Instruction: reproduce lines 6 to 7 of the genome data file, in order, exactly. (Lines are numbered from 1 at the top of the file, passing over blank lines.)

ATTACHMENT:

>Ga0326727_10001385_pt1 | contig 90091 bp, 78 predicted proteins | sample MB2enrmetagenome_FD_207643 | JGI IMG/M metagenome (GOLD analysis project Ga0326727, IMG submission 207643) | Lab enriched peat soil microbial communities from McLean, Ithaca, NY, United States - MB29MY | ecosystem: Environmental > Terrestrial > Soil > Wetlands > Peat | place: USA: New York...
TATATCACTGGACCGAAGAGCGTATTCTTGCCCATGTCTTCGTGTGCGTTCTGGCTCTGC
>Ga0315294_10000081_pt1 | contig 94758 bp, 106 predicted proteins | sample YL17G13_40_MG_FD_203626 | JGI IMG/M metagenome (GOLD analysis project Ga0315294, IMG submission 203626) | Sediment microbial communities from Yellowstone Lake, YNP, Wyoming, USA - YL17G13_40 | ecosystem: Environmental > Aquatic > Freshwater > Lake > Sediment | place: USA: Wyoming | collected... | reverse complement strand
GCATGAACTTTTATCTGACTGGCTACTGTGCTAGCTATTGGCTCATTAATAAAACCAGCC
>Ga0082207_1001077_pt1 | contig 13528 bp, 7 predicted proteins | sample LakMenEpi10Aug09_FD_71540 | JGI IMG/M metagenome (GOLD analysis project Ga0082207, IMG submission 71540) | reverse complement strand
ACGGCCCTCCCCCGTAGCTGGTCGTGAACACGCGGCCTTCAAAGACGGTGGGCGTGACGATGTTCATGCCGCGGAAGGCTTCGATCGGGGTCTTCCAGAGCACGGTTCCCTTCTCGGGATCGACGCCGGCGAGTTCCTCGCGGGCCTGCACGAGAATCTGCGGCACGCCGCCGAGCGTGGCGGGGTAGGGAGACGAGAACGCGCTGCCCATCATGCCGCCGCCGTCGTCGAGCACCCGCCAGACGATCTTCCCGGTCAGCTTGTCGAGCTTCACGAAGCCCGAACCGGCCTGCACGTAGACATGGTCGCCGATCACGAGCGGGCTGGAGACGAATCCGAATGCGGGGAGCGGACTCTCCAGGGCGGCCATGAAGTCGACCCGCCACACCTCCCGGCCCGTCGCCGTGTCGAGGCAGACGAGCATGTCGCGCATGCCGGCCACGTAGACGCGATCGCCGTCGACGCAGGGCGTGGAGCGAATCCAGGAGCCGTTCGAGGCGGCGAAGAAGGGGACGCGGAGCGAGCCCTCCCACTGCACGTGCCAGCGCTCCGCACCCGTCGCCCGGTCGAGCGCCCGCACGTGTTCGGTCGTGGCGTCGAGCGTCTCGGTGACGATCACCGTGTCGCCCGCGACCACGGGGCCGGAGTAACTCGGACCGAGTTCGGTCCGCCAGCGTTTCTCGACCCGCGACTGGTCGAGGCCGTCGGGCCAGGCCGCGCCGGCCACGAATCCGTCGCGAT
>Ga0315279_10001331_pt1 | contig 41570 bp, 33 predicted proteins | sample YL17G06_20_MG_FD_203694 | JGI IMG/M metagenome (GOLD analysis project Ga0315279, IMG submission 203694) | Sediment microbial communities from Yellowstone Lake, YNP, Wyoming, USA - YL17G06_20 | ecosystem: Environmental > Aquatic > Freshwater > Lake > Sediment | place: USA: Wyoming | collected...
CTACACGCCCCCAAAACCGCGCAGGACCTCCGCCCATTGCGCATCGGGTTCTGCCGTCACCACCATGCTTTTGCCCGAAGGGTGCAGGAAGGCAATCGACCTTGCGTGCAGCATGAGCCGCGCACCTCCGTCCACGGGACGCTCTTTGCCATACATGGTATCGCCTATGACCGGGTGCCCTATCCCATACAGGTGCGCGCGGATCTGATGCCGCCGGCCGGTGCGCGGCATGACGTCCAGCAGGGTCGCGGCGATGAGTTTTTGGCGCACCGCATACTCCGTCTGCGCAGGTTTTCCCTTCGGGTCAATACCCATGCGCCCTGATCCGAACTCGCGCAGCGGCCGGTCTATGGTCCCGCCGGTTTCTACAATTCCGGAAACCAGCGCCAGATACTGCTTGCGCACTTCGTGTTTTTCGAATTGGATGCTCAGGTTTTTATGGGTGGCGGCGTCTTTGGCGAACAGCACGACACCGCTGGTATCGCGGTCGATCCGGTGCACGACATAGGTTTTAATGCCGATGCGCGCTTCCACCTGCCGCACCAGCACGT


ACGGCCCTCCCCCGTAGCTGGTCGTGAACACGCGGCCTTCAAAGACGGTGGGCGTGACGATGTTCATGCCGCGGAAGGCTTCGATCGGGGTCTTCCAGAGCACGGTTCCCTTCTCGGGATCGACGCCGGCGAGTTCCTCGCGGGCCTGCACGAGAATCTGCGGCACGCCGCCGAGCGTGGCGGGGTAGGGAGACGAGAACGCGCTGCCCATCATGCCGCCGCCGTCGTCGAGCACCCGCCAGACGATCTTCCCGGTCAGCTTGTCGAGCTTCACGAAGCCCGAACCGGCCTGCACGTAGACATGGTCGCCGATCACGAGCGGGCTGGAGACGAATCCGAATGCGGGGAGCGGACTCTCCAGGGCGGCCATGAAGTCGACCCGCCACACCTCCCGGCCCGTCGCCGTGTCGAGGCAGACGAGCATGTCGCGCATGCCGGCCACGTAGACGCGATCGCCGTCGACGCAGGGCGTGGAGCGAATCCAGGAGCCGTTCGAGGCGGCGAAGAAGGGGACGCGGAGCGAGCCCTCCCACTGCACGTGCCAGCGCTCCGCACCCGTCGCCCGGTCGAGCGCCCGCACGTGTTCGGTCGTGGCGTCGAGCGTCTCGGTGACGATCACCGTGTCGCCCGCGACCACGGGGCCGGAGTAACTCGGACCGAGTTCGGTCCGCCAGCGTTTCTCGACCCGCGACTGGTCGAGGCCGTCGGGCCAGGCCGCGCCGGCCACGAATCCGTCGCGAT
>Ga0315279_10001331_pt1 | contig 41570 bp, 33 predicted proteins | sample YL17G06_20_MG_FD_203694 | JGI IMG/M metagenome (GOLD analysis project Ga0315279, IMG submission 203694) | Sediment microbial communities from Yellowstone Lake, YNP, Wyoming, USA - YL17G06_20 | ecosystem: Environmental > Aquatic > Freshwater > Lake > Sediment | place: USA: Wyoming | collected...